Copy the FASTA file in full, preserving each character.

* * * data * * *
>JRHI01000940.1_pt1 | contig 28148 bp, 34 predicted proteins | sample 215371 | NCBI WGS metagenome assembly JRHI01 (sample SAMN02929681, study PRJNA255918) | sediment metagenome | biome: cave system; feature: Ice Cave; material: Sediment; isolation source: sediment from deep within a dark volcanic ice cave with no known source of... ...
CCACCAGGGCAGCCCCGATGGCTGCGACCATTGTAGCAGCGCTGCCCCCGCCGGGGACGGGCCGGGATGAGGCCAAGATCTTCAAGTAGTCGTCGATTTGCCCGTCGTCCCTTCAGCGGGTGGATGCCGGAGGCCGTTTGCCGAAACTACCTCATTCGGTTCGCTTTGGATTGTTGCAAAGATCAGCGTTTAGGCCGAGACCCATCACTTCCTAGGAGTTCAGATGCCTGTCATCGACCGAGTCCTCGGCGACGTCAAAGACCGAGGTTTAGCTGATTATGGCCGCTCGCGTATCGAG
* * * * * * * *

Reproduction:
>JRHI01000940.1_pt1 | contig 28148 bp, 34 predicted proteins | sample 215371 | NCBI WGS metagenome assembly JRHI01 (sample SAMN02929681, study PRJNA255918) | sediment metagenome | biome: cave system; feature: Ice Cave; material: Sediment; isolation source: sediment from deep within a dark volcanic ice cave with no known source of... ...
CCACCAGGGCAGCCCCGATGGCTGCGACCATTGTAGCAGCGCTGCCCCCGCCGGGGACGGGCCGGGATGAGGCCAAGATCTTCAAGTAGTCGTCGATTTGCCCGTCGTCCCTTCAGCGGGTGGATGCCGGAGGCCGTTTGCCGAAACTACCTCATTCGGTTCGCTTTGGATTGTTGCAAAGATCAGCGTTTAGGCCGAGACCCATCACTTCCTAGGAGTTCAGATGCCTGTCATCGACCGAGTCCTCGGCGACGTCAAAGACCGAGGTTTAGCTGATTATGGCCGCTCGCGTATCGAG